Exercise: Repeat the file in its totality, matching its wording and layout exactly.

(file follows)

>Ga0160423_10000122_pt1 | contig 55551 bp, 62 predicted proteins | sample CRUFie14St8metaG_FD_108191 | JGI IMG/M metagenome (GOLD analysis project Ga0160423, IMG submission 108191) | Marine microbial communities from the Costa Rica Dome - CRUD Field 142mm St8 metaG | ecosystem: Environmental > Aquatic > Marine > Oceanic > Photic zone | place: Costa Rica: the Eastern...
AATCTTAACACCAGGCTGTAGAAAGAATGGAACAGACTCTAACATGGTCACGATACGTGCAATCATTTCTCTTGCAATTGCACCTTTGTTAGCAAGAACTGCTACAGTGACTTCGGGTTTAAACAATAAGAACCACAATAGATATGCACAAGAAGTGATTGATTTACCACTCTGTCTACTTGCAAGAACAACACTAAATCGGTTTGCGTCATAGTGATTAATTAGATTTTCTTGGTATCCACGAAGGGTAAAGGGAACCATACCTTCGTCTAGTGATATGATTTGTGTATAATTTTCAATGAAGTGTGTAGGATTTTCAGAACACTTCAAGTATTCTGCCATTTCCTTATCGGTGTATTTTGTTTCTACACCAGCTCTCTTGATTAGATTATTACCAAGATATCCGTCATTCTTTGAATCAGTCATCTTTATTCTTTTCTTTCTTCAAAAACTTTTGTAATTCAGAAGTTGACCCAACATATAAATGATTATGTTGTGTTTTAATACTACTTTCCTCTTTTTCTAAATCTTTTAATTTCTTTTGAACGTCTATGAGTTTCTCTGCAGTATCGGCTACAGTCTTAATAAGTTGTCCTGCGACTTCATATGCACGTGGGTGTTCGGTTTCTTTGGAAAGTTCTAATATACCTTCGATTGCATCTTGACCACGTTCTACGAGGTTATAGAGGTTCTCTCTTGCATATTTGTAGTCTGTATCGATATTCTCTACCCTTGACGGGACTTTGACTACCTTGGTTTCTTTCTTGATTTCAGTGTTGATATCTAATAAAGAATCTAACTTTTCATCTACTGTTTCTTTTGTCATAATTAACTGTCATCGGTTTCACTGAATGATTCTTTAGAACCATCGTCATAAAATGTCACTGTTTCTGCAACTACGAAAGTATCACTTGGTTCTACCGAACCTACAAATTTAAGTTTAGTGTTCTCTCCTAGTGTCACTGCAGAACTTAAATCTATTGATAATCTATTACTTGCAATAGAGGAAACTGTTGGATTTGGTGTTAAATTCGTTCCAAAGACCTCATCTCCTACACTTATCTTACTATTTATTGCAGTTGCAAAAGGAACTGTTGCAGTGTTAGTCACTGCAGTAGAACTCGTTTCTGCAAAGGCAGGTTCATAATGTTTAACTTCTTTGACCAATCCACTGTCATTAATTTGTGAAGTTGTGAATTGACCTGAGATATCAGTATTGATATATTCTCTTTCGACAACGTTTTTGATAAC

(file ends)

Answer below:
>Ga0160423_10000122_pt1 | contig 55551 bp, 62 predicted proteins | sample CRUFie14St8metaG_FD_108191 | JGI IMG/M metagenome (GOLD analysis project Ga0160423, IMG submission 108191) | Marine microbial communities from the Costa Rica Dome - CRUD Field 142mm St8 metaG | ecosystem: Environmental > Aquatic > Marine > Oceanic > Photic zone | place: Costa Rica: the Eastern...
AATCTTAACACCAGGCTGTAGAAAGAATGGAACAGACTCTAACATGGTCACGATACGTGCAATCATTTCTCTTGCAATTGCACCTTTGTTAGCAAGAACTGCTACAGTGACTTCGGGTTTAAACAATAAGAACCACAATAGATATGCACAAGAAGTGATTGATTTACCACTCTGTCTACTTGCAAGAACAACACTAAATCGGTTTGCGTCATAGTGATTAATTAGATTTTCTTGGTATCCACGAAGGGTAAAGGGAACCATACCTTCGTCTAGTGATATGATTTGTGTATAATTTTCAATGAAGTGTGTAGGATTTTCAGAACACTTCAAGTATTCTGCCATTTCCTTATCGGTGTATTTTGTTTCTACACCAGCTCTCTTGATTAGATTATTACCAAGATATCCGTCATTCTTTGAATCAGTCATCTTTATTCTTTTCTTTCTTCAAAAACTTTTGTAATTCAGAAGTTGACCCAACATATAAATGATTATGTTGTGTTTTAATACTACTTTCCTCTTTTTCTAAATCTTTTAATTTCTTTTGAACGTCTATGAGTTTCTCTGCAGTATCGGCTACAGTCTTAATAAGTTGTCCTGCGACTTCATATGCACGTGGGTGTTCGGTTTCTTTGGAAAGTTCTAATATACCTTCGATTGCATCTTGACCACGTTCTACGAGGTTATAGAGGTTCTCTCTTGCATATTTGTAGTCTGTATCGATATTCTCTACCCTTGACGGGACTTTGACTACCTTGGTTTCTTTCTTGATTTCAGTGTTGATATCTAATAAAGAATCTAACTTTTCATCTACTGTTTCTTTTGTCATAATTAACTGTCATCGGTTTCACTGAATGATTCTTTAGAACCATCGTCATAAAATGTCACTGTTTCTGCAACTACGAAAGTATCACTTGGTTCTACCGAACCTACAAATTTAAGTTTAGTGTTCTCTCCTAGTGTCACTGCAGAACTTAAATCTATTGATAATCTATTACTTGCAATAGAGGAAACTGTTGGATTTGGTGTTAAATTCGTTCCAAAGACCTCATCTCCTACACTTATCTTACTATTTATTGCAGTTGCAAAAGGAACTGTTGCAGTGTTAGTCACTGCAGTAGAACTCGTTTCTGCAAAGGCAGGTTCATAATGTTTAACTTCTTTGACCAATCCACTGTCATTAATTTGTGAAGTTGTGAATTGACCTGAGATATCAGTATTGATATATTCTCTTTCGACAACGTTTTTGATAAC